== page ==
The Designer’s Guide to PCB Solder Defects
During the inspection process you notice that some passive components aren’t sitting quite right. It seems as though they have pivoted up to stand at attention on one of the two pads that they should be connected to. Unfortunately, a test of the circuit will result in an open.
The resistor stands there like a sentinel, or, aptly, a tombstone to mark the spot of the dead connection. I use the term “resistor” but capacitors and other parts are also candidates. Larger components have the weight to overcome the capillary action of the solder in its liquid state.
Every solder joint goes through its own moment of truth. That moment starts when solder paste reaches a temperature where it acts like a liquid and ends when it freezes into solid metal.
Equal Geometry for Equilibrium in the Oven
Our footprints are typically created with perfect symmetry. The pads are identical and set evenly around the component leads. The pick and place machine, or the human, does a good job of putting the pieces exactly where they go.
Even if the part is not placed exactly right, a well-controlled solder process will have the effect of centering the part between the pads while the solder is in the liquid state. Each pad exerts a capillary force on the lead or ball that it contacts so even if we’re a little off on the placement, our components will self-center themselves under the right conditions. This same capillary action will be the thing that causes the open circuit by lifting the component from one of its pads when the conditions are unfavorable.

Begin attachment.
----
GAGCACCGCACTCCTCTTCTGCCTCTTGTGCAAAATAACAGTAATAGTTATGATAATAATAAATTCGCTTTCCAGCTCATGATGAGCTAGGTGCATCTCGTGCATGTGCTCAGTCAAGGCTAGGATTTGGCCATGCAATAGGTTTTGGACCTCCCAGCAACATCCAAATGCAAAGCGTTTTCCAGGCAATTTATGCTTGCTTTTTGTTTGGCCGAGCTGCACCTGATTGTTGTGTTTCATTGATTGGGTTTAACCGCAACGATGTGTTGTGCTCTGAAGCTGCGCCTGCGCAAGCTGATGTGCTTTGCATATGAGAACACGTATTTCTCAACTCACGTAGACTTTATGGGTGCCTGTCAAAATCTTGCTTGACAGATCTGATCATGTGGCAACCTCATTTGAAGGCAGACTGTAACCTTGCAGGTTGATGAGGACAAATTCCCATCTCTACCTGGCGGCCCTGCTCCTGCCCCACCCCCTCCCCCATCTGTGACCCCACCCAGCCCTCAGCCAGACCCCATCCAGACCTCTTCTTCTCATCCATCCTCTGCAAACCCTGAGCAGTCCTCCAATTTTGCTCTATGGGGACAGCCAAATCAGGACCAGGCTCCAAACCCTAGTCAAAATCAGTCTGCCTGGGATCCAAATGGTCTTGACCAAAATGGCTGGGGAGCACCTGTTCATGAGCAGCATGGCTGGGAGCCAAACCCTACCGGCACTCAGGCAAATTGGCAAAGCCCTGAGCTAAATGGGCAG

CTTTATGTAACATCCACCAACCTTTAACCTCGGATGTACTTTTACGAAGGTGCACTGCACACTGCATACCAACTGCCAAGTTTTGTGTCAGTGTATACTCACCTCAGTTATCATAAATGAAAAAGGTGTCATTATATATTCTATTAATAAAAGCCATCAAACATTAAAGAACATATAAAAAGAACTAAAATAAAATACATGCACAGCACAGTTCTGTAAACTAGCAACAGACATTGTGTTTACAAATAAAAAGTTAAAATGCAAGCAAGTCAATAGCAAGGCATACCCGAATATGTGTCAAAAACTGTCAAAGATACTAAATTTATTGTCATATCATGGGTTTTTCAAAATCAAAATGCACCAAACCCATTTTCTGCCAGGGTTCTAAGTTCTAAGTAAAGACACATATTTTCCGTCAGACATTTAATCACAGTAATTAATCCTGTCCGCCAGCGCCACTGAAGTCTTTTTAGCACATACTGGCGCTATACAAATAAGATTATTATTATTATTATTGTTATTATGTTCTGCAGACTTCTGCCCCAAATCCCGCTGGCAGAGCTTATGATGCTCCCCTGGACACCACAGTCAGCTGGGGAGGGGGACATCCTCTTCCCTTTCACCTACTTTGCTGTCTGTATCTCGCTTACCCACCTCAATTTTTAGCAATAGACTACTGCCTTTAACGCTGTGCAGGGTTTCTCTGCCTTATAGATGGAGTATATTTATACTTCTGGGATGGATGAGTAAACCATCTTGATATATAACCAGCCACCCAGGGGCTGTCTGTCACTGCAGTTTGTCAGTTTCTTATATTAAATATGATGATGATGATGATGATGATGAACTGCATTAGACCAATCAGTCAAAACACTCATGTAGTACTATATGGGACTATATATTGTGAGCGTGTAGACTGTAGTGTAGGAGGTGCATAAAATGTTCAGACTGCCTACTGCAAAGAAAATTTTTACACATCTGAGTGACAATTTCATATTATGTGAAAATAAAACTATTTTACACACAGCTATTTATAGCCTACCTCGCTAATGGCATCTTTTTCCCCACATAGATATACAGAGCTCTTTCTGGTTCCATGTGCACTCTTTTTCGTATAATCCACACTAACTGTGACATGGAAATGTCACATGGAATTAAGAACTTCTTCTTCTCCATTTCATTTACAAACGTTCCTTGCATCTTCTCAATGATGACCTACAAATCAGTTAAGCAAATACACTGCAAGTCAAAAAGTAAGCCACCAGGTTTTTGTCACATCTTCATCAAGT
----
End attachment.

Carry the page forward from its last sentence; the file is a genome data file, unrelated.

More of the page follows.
That’s where the panic sets in at the assembly house. The assembler has to create the right conditions for 100% of the solder joints going through the SMT line that day and every other day. The PCB design can help or hinder based on a few parameters.
Solder volume - How much paste is deposited on the board determined by the stencil design.
PCB Thermal Load - Pad geometry and whether copper is flooded or has thermal relief.
Solder Paste Composition - This isn’t a board design thing but we are often expected to provide some detailed notes on the assembly drawing.
Adjust the Volume
Most components have a recommended paste stencil opening based and a standard stencil thickness. As the Bill of Materials grows, it becomes more unlikely that all of the vendors assumed the same thickness. If one vendor specified a 4 mil thick stencil and you followed a different component's guideline and used a 3 mil thick paste stencil, it might be necessary to enlarge the paste stencil opening for the component that was based on the thicker stencil. It is kind of hard to know the end-product part-mix when you’re designing the component footprints.